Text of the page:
June 10th saw our last Friday class. Following Neil’s ordination, teaching will be part of our Sunday afternoons, after mass.

I was struck by the fact that everything seemed to tie into the study I have done recently. Had someone sat down to write a session to answer my questions and take me on to the next stage, it would have looked like this.

The class was on eucharistic living. Fr Raglan had chosen to use excerpts from the DVD about the new translation. The section used was on the Dismissal. This is an important part of the mass as it is about taking our faith out to the world.

A repeated phrase was “we pray what we believe and that shapes our lives.” There is a vibrancy to what we do in mass, which can flood into all aspects of who we are, what we do and spills over into every encounter we have. Another theme was the unity of the world. There is no distinction between what goes on in church and the world “out there.” Our faith is as much about responding to joy and sorrow in the world as it is about liturgy.

After the presentation we split into two groups. When we gathered to share what was discussed, it was interesting how two conversations seemed to form a whole.

The group I was in discussed Eucharistic living and mission. Sr Anna talked about living out our mission in the ordinary things of life. As an example she reminded us of when, after the Annunciation, Mary travels to be with Elizabeth and does all the practical things that an expectant mother needs someone to do for her. She and Sr Bernadine also talked about how their community has become aware of how caring for the Earth is part of their particular calling. I was reminded of Schmemann’s assertion that all life was intended to be Eucharistic. Mary caring for her cousin was an act of thanksgiving.

One of our group reflected on the essential nature of mission. Her own experience of life before she found faith meant that she had to reach out to those who hadn’t experienced God. This made me think about my question “What does it mean to live Eucharistic lives?” What would it be like if we truly lived as if we were aware of Creation as a sacred gift? What if each person we met, we gave thanks for and treated as someone unique, given by God. The group then talked about how to enable someone to become who they are meant to be. Does treating someone as if they are a gift from God help them to become who God intended them to be?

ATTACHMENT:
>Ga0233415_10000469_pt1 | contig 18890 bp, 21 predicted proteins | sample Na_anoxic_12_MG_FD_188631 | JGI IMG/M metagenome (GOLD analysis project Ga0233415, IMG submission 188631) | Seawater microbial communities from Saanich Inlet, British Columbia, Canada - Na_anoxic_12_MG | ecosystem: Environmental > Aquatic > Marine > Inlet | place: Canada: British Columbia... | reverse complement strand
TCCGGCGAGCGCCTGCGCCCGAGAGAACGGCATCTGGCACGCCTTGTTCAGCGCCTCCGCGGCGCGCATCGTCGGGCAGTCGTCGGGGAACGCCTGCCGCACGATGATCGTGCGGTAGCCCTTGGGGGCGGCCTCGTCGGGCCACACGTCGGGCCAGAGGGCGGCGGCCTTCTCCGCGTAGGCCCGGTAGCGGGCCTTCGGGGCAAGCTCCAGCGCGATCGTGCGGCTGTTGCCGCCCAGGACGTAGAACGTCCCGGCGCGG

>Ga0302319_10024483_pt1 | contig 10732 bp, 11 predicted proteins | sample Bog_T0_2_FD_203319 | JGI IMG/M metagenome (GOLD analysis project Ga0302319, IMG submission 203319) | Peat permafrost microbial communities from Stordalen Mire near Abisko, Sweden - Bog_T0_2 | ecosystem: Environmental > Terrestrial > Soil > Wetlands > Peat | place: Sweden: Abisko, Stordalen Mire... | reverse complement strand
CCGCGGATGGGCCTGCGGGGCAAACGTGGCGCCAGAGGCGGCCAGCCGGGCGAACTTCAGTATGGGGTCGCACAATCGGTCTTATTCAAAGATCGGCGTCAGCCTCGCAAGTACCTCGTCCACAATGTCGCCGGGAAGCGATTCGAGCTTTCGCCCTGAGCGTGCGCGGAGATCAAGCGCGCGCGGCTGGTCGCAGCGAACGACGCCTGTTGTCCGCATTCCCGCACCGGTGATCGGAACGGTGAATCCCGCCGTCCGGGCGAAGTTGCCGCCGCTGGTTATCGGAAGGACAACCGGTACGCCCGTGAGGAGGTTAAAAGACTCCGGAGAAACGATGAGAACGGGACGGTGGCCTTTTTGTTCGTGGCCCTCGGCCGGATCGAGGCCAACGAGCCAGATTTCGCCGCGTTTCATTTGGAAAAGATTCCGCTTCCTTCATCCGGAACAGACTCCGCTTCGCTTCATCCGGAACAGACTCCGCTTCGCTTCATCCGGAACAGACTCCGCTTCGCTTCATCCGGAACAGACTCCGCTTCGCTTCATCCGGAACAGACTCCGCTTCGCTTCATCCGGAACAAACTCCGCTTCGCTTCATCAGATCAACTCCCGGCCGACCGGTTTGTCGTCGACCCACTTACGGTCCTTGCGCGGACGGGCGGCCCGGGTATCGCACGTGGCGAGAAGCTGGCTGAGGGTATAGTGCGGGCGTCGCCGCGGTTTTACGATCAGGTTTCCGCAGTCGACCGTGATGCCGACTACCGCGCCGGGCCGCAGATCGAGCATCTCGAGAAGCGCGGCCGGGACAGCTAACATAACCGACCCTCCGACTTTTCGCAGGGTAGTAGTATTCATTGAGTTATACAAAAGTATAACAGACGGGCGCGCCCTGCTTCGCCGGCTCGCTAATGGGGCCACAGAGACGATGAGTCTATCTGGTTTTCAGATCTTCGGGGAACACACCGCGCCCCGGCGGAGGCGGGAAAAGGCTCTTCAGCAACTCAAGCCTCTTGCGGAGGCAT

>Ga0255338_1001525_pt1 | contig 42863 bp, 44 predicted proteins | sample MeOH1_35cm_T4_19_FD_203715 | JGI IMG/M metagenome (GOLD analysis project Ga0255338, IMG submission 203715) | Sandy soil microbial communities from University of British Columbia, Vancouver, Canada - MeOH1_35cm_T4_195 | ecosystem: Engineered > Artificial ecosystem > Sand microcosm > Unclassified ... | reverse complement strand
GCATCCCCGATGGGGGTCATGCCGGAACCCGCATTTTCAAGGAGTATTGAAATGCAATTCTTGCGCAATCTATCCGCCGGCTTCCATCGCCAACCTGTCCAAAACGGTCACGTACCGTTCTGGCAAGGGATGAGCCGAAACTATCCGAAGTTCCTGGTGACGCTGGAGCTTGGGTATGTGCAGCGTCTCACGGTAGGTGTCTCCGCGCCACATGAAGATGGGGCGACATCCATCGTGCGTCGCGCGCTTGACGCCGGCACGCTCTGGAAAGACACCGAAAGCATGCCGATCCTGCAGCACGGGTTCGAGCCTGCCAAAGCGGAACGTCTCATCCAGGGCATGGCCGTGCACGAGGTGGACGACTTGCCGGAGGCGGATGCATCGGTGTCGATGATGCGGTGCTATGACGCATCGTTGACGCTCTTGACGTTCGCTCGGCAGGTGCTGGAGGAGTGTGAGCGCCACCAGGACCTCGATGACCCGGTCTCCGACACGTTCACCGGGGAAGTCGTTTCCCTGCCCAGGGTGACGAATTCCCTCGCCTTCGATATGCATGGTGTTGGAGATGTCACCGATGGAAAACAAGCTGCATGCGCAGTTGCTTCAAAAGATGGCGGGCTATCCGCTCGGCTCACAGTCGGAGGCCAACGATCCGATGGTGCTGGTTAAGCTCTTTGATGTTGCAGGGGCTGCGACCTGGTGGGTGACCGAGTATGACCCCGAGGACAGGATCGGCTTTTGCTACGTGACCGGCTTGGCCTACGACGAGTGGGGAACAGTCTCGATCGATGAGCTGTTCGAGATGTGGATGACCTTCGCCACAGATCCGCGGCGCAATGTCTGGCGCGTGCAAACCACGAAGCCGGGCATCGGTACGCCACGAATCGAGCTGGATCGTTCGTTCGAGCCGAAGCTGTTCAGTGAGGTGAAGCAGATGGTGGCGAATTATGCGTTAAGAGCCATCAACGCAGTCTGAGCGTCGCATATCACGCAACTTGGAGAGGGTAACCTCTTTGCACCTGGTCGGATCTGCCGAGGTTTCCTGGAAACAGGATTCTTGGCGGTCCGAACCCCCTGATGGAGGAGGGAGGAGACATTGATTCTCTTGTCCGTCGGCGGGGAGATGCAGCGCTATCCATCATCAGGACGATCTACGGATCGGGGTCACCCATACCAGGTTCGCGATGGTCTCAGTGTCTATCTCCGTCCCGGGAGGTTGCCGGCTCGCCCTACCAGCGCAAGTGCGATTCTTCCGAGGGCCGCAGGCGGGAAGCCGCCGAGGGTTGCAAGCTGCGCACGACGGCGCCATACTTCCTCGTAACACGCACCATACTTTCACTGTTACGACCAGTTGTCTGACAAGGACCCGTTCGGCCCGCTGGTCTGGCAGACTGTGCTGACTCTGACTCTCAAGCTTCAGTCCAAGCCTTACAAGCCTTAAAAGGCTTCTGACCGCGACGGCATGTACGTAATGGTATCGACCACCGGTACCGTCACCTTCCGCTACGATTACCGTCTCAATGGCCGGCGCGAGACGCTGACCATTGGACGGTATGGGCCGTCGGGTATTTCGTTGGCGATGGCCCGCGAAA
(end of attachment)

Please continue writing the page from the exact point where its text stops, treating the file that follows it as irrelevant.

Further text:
The other group had talked around several questions: How do we bridge the gap between church culture and a culture in which faith is increasingly alien? How do we provide a place where the environmental crisis can be tackled and where people can find wholeness and healing? They talked about establishing something that helps answer these needs. An important factor in this is stability. Our community needs to be a stable one where there is a core of people committed to living out our particular calling.

Sr Anna quoted Teilhard de Chardin: we “celebrate the mass on the altar of the world.” A stable community enables this to happen and as we establish the Ordinariate in this place, this eucharistic awareness needs to be an integral part of what we do. What we do at the mass, we need to live in our lives.